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Combatting a Vast Expanse of Surfaces

Our Internet has become something different from what we ever imagined it to be: a feeding trough instead of a roundtable.
--Why we badly need a slower Internet (and fewer lists)

A few months ago, I wrote a piece for the Daily Dot about why we need the Slow Web, a movement towards creating less content with greater substance. After the piece was published yesterday, Brian Bailey, founder of Uncommon in Common, a site focused on cultivating a slower web, reached out to me with a few links to his site, including their wonderful genesis mission statement: A community of possibilities.

Let's pause for a second while you add that to your Instapaper.

I think it's interesting that I hadn't yet come across this site, and I think it's indicative of one of the major problems of the fast web; as I described it in an email to Brian: [the internet has become] a vast expanse of surfaces, too many points in need of excavation.

By creating more and more web and links and lists, we're reducing visibility. Fogging up the lens with content. A more carefully considered web would allow us to see bigger ideas more clearly, would encourage us to create these bigger ideas in the first place rather than just linking to the smaller ones. Part of this could be voluntarily stepping back from the internet for a while, resisting the urge to refresh refresh refresh all day. (Hey, I'm guilty of this too. Probably more guilty than most.) Another part is taking a pause before we share something on social networking sites.

For years J has been encouraging me to share less. That it's okay to just live without documenting. And in those moments when I find myself without my phone, staring at a beautiful sight, hearing something that's bigger than me, uncapturable, I try to remember to take a deep breath and hold on tightly to that moment in my mind. Where have all these precious, personal moments gone? Floating down the rapids of social media like sticks and leaves, to be crushed against the rocks.

This isn't to say I'm giving up Instagram or Twitter or Facebook or Tumblr (god, it's exhausting just writing those all out, remembering how many passwords I need to remember to access what I'm meant to be remembering). There is value and carefully considered content in those places too. But it's about being more careful with our content, with our creation, with our sharing, with what we choose to take in: perhaps investing more time in something, but with fewer words expended. Perhaps expending just as many words, but less often.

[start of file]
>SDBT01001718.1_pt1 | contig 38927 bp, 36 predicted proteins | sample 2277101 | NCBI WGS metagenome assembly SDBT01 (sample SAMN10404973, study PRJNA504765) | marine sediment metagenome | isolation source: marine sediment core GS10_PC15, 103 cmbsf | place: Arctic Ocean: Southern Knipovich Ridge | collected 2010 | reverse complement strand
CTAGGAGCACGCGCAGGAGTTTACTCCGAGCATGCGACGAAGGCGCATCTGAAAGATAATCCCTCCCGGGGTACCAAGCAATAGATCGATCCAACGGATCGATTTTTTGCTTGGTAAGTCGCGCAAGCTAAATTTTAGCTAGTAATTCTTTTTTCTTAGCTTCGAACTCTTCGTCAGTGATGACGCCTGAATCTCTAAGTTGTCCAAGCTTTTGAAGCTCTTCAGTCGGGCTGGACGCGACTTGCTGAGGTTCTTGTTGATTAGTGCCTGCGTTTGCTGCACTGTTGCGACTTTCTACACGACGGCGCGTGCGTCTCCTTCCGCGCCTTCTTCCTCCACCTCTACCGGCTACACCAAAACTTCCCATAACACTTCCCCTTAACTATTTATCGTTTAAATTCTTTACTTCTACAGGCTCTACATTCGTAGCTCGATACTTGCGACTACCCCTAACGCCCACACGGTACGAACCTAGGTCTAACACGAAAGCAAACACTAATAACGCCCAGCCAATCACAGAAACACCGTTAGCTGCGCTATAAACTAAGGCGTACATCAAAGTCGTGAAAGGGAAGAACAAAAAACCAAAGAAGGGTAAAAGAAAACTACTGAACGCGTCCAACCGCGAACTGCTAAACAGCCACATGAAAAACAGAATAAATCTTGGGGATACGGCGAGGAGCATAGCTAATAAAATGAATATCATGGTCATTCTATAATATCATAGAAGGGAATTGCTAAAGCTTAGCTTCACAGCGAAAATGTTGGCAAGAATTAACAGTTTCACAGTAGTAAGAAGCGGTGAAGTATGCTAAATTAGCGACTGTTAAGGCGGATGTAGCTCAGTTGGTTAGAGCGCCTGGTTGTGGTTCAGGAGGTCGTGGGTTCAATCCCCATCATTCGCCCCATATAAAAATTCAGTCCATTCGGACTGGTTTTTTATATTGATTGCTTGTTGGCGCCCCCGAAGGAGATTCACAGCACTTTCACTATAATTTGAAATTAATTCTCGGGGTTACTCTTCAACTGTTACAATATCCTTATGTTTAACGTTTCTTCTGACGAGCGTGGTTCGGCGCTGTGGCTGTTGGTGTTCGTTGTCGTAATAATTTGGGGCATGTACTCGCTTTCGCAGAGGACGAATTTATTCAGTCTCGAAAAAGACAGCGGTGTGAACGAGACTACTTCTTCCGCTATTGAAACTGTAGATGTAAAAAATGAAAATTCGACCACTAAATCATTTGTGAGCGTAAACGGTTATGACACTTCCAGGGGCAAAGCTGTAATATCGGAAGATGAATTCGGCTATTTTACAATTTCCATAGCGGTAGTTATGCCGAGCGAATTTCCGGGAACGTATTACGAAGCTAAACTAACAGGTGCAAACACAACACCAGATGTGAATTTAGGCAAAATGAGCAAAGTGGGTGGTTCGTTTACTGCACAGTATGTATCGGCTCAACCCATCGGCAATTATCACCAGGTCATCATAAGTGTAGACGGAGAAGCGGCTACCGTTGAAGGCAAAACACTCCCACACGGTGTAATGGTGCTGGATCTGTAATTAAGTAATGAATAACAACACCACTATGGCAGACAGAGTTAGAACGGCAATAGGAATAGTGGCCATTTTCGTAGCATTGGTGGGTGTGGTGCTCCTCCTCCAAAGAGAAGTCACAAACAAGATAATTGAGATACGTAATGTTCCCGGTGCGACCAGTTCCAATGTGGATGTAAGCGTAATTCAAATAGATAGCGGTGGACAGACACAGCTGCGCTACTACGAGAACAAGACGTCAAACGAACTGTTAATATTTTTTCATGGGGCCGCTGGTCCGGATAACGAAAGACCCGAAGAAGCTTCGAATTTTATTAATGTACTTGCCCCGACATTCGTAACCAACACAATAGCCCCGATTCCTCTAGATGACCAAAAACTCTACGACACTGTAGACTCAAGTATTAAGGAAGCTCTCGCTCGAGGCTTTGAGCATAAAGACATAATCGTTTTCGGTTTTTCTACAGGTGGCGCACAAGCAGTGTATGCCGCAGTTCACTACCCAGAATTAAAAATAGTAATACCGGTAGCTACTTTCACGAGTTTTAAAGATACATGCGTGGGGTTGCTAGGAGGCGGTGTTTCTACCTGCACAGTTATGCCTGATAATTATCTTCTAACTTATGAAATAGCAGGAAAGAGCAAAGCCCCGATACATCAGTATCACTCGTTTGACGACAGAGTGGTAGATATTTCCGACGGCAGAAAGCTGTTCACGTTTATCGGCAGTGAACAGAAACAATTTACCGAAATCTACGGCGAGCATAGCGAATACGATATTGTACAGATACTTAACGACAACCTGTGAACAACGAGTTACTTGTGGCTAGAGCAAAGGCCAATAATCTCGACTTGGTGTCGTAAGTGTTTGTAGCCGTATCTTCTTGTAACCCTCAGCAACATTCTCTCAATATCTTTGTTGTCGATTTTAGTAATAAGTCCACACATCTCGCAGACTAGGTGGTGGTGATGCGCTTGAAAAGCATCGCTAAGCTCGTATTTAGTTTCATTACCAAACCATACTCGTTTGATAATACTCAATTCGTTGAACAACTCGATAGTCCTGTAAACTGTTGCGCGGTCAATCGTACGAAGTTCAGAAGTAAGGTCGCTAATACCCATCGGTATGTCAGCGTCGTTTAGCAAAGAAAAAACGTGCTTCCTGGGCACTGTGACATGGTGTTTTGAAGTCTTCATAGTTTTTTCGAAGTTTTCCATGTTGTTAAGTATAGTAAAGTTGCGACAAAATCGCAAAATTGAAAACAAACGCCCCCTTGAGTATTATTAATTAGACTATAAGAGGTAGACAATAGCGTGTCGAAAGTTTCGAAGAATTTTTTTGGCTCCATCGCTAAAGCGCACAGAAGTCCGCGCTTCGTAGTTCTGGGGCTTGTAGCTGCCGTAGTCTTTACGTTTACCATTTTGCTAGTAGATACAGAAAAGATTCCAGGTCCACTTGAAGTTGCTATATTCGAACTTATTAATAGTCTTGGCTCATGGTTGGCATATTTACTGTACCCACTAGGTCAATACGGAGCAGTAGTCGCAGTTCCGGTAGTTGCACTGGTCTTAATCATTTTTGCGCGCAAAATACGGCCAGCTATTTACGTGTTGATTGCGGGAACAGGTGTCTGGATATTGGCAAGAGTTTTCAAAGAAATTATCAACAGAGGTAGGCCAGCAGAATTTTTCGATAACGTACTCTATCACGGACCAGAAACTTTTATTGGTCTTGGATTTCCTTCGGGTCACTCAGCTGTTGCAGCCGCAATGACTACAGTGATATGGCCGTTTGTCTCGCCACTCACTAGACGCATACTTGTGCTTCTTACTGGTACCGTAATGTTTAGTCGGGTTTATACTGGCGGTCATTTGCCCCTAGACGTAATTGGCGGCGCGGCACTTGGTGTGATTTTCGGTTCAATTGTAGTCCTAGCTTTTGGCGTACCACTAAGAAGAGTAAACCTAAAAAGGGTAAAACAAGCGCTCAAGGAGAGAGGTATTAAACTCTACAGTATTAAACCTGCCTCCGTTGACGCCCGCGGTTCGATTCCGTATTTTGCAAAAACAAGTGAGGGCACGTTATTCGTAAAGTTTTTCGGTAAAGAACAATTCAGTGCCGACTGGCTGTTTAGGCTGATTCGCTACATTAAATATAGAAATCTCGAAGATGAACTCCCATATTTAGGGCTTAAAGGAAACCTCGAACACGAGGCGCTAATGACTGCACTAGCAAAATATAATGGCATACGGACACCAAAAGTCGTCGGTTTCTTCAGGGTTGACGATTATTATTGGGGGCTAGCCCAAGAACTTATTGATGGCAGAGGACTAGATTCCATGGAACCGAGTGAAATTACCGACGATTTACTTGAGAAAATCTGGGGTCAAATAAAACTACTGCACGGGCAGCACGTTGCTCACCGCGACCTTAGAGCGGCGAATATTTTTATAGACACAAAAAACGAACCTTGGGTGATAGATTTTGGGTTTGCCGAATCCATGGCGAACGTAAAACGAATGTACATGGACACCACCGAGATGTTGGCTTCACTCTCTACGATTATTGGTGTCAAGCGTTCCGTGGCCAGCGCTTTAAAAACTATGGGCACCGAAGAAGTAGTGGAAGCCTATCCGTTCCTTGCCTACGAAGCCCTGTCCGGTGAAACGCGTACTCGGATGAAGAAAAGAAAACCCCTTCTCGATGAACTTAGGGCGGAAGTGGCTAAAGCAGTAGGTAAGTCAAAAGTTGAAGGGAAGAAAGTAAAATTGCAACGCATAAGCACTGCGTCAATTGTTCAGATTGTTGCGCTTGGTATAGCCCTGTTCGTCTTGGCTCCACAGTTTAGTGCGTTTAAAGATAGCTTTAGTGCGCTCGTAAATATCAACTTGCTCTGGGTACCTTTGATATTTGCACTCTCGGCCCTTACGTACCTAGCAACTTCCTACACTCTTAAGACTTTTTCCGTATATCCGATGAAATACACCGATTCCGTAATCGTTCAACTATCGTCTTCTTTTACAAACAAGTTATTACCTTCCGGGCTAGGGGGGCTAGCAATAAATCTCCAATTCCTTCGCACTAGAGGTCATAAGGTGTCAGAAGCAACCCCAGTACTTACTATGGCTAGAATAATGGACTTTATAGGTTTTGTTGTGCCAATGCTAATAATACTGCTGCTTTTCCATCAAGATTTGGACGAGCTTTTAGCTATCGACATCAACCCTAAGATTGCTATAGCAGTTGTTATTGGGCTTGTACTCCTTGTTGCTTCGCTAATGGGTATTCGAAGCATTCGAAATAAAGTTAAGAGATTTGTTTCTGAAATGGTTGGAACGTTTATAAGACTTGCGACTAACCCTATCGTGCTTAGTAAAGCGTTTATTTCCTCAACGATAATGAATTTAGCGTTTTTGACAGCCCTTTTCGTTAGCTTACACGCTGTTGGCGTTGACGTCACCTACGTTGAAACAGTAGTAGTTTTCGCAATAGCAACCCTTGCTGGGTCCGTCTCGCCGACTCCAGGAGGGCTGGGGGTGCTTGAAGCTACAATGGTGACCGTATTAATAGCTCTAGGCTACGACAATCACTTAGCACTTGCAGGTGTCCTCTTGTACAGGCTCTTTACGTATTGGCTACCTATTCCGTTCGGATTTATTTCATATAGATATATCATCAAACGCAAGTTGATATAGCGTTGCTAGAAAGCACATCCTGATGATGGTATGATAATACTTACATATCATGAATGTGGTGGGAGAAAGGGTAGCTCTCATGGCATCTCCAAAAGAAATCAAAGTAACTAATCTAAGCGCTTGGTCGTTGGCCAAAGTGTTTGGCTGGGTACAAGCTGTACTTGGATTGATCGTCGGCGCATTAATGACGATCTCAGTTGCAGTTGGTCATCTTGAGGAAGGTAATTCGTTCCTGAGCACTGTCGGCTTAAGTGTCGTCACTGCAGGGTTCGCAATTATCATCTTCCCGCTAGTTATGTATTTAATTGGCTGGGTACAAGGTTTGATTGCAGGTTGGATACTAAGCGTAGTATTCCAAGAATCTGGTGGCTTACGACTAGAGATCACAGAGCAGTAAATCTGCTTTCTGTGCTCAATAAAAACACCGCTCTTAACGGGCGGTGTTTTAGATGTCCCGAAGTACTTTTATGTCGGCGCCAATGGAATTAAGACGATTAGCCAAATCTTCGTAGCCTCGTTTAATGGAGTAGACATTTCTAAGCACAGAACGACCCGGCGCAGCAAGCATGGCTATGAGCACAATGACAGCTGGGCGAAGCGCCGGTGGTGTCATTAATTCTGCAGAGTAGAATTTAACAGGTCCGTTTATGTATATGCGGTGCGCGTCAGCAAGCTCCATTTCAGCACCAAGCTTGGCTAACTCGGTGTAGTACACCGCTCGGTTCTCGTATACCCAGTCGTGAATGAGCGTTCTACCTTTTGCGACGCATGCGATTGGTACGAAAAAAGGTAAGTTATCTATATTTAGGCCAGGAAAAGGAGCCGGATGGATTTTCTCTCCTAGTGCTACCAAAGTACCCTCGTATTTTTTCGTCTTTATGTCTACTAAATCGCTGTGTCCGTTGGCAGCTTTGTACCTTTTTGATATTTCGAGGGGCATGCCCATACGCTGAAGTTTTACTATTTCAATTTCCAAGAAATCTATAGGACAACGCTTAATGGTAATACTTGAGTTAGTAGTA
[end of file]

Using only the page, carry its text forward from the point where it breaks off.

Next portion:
Or just taking a deep breath and holding on tightly to a moment in your mind.

I look forward to learning more from the people who are already investing themselves in this movement. Brian's statement also includes a great list of further reading at the bottom, all of which I fully intend to read. Later, in a comfortable chair, away from my desk. To be considered carefully. You might want to stop hitting refresh for a while and do the same.

© Zan McQuade. All rights reserved.


Yesterday still lies in the cracks between floorboards.

I was fortunate enough to get to meet the great Latvian poet Imants Ziedonis sometime around 2002, in the basement of the Dailes Theatre. Over the joyful pump of dueling accordions celebrating the birthday of his wife, an actress in the theater, I shook his hand. I told him I had to remind myself to use the formal "Jūs" with him; he said not to worry about it, that he wasn't so formal himself. He told me the story of how he once went to speak to some children at a school. One boy said to him, "but wait, you're not dead?" And he said, "no, I don't think so." And the boy said "how strange, I thought we only read dead people in school!"

Imants Ziedonis passed away today at the age of 79, long after they started studying him in schools.

After his death had been announced, the following was posted on his Twitter account:

Grīdas dēļu šķirbās vēl guļ vakardiena. Viena nopūta dus trauku dvielī, un viens lamu vārds dus pavarda pelnos.

Translation: Yesterday still lies in the cracks between floorboards. One sigh rests in a dish towel, and one curse word rests in the fireplace ashes.

He always did write my favorite words. Rest In Peace, Ziedonis, wherever your words may fall.

(photo by Uldis Grasis)


More Mall Zen

A friendly reminder I'm still very much on Instagram. (More Mall Zen here.)

© Zan McQuade. All rights reserved.


A State of Fiction

I wrote a piece on Barbara Browning's books (and fiction, and reality, and emotion, and death, and bathing) for the Emily Books blog:

It’s disturbing in a way to think of these very real characters as illusions. Browning herself talks about the difficulty of portraying real people in fiction. And as I said before, what good is an invented woman to a real one? But aren’t we illusions to other people? To ourselves? When we put on lipstick, when we play dress up, when we feign interest in a topic out of politeness? How much of our relationships with other people are things we invent entirely in our heads? Most of them? All?

How is the fiction of our reality any different from the reality of fiction? And why should our emotional reaction to one be any different from the other? Isn’t all of it the fantasy of perception? Or deception?

Read more here.


Sunday Zen




© Zan McQuade. All rights reserved.

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